Christopher Salter

Co-workers & Funding
Concept: Chris Salter
Direction: Chris Salter, in collaboration with Michael Schumacher
Performer: Michael Schumacher
Dramaturgy: Heidi Gilpin
Lighting Design: Lea Xiao
Lighting Interaction Design: Harry Smoak
Sound Design and Programming: Marije Baalman, Daniel Grigsby, Chris Salter, Philip Viel
Interaction Design/Sensing Systems: Marije Baalman
Objects: Thomas Spier and Thomas Beguin
Production Stage Manager/Technical Director: Harry Smoak
  • Salter Chris
    600 × 400
  • Salter Chris
    600 × 400
  • Salter Chris
    600 × 400
  • Salter Chris
    600 × 400
Part II is a live dance theater performance with master improviser and former William Forsythe/Ballett Frankfurt dancer Michael Schumacher. During the fifty minute work, the spectators experience a person undergoing the traumatic transformation of the body in the period between death and rebirth. At first, the spectators witness an almost immobile Schumacher sitting at a table, condemned to execute a series of futile, minute tasks. Violent physical spasms and vocal outbursts interrupt this stasis, overtaking the performer's body.

During this period, the room's behavior appears to be unrelated to the dancer's presence. Wireless photoelectric sensors distributed throughout the performance space measure the changes of light in the environment. Additionally, Schumacher himself wears several acceleration sensors which also gauge sudden changes of speed or tempo in his movement. The space thus makes its presence felt to the spectators through continuously fluctuating and repeating patterns of light and sound influenced by the sensing.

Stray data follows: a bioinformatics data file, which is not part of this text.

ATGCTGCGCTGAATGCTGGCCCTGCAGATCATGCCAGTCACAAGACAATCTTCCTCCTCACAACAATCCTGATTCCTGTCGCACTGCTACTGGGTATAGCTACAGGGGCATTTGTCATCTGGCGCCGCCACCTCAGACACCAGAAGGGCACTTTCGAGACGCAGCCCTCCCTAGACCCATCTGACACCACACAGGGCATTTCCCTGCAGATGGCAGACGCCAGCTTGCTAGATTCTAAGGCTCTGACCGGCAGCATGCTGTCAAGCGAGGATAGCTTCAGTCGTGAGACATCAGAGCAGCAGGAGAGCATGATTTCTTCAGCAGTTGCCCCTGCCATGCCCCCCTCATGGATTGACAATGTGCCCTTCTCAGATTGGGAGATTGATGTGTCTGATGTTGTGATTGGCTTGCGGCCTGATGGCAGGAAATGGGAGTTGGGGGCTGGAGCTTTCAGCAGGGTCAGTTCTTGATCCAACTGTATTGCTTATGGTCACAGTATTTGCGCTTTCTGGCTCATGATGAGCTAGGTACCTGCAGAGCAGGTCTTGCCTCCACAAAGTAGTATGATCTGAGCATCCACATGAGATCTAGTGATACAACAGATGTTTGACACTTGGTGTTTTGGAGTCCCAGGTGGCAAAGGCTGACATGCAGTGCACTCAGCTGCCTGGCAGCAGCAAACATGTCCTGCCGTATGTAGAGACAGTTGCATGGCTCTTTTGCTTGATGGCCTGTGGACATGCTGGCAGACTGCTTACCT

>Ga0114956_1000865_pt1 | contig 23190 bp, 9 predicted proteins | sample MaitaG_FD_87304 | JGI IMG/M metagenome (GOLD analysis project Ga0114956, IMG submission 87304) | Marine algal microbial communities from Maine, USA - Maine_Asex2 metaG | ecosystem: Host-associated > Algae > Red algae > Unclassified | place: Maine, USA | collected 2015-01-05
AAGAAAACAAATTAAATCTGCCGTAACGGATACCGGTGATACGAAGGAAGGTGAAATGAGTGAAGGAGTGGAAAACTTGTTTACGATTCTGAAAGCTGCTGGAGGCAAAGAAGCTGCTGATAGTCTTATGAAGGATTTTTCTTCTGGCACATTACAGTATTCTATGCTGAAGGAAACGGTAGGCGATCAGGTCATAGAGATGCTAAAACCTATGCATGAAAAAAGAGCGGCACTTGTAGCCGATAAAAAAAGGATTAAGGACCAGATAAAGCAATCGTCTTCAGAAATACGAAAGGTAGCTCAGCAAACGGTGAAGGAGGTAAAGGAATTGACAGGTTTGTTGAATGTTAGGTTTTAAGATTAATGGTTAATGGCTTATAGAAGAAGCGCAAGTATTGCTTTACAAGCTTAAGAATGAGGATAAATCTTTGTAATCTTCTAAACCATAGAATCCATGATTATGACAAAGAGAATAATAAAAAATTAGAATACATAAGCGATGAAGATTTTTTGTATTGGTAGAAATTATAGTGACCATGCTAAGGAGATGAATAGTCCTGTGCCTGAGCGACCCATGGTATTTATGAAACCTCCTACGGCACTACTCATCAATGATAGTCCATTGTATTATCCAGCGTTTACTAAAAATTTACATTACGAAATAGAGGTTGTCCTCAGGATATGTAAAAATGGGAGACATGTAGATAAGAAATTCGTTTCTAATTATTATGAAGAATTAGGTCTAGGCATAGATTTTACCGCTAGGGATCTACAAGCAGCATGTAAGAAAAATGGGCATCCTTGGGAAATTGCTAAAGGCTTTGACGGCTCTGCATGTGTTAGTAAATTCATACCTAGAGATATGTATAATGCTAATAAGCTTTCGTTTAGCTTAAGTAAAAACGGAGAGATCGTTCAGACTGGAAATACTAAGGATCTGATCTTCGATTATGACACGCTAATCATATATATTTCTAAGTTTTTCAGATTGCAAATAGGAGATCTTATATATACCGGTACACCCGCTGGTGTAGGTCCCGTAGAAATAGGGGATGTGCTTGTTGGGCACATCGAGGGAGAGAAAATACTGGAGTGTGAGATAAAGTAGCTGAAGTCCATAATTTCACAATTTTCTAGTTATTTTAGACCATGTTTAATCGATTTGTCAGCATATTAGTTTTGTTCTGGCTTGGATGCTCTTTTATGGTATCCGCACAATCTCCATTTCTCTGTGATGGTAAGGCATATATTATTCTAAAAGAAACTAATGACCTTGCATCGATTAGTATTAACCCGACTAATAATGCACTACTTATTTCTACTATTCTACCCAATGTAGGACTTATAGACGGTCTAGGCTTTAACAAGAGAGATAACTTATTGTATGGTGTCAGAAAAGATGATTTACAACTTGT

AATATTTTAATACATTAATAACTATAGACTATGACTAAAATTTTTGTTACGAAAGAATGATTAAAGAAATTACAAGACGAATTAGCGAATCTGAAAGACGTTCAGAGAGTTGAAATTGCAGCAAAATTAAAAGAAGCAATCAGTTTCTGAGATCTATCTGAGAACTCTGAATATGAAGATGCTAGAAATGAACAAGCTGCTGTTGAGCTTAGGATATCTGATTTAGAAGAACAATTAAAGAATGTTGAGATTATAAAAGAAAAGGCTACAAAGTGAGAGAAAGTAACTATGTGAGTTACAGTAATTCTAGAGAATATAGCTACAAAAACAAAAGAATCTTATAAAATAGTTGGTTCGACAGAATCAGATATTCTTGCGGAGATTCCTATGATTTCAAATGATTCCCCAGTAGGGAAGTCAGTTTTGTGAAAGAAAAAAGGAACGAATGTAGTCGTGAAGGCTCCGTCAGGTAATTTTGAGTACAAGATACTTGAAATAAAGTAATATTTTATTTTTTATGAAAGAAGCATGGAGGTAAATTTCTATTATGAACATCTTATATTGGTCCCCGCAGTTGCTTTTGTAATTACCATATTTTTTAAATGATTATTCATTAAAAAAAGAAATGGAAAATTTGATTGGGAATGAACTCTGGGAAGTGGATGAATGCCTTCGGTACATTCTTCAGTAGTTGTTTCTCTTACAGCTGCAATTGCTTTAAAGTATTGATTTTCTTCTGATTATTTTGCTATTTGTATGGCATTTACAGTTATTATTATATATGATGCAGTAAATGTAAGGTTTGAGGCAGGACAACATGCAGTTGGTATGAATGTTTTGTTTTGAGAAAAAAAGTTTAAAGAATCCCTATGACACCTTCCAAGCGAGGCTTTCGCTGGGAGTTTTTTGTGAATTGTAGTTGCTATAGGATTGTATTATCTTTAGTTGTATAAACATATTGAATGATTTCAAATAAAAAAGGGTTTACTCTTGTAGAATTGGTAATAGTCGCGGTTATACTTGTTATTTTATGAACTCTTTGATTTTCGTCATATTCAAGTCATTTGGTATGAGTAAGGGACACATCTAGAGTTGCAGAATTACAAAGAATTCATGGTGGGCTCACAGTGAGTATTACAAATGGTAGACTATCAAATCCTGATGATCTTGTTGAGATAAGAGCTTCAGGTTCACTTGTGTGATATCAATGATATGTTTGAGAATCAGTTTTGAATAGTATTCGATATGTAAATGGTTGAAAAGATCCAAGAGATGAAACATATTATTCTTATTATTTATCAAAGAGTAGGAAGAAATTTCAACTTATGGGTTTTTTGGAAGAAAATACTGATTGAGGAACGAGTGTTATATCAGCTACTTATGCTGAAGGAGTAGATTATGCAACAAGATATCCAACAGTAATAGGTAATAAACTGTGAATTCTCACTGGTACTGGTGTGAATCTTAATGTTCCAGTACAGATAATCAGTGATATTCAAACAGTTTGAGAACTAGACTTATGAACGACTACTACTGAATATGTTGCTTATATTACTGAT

The room that Schumacher inhabits is itself a character, shifting from light to darkness for no apparent reason while the sound intensity builds up only to suddenly disappear again. The room moves through a series of states that convey feelings of nervousness, restlessss, meditation and anger. Gradually, however, the performance builds in choreographic and visual/sonic intensity as Schumacher's body begins to transform, the room's behavior becoming ever more coupled to his increasingly expressive, almost possessed movement. Finally, the earlier stasis of the performance gives way to fluid, ecstatic dance as Schumacher is released from his previous body, entering a new one.

The work is inspired by the late plays of Samuel Beckett, the minimalist austerity and contemplation inherent in the works of Barnett Newman and Mark Rothko as well as the stories of before and after death experience described in the Tibetan Book of The Dead. Schwelle, Part II explores the in-between states experienced in daily life, from the edges of seeing and hearing, the moments between sleep and consciousness and the fragile border between life and death. Where does the body end and the room begin? What happens in the threshold where body and room merge, mutually influencing and transforming each other?
  • genres
    • performance art
      • multimedia performances
  • subjects
    • Art and Science
      • philosophy
    • Arts and Visual Culture
      • art history
      • literature
      • theater
    • Body and Psychology
      • bodies (animal components)
      • movement
    • Religion and Mythology
      • religions
        • Buddhism
        • Judaism
Technology & Material
Black marley dance floor, 16 speakers, Source Four profiles, fresnels, dimmable fluorescents, mini strips, light table, square panel, computers, photoelectric sensors, accelerometers, custom software, hardware and electronics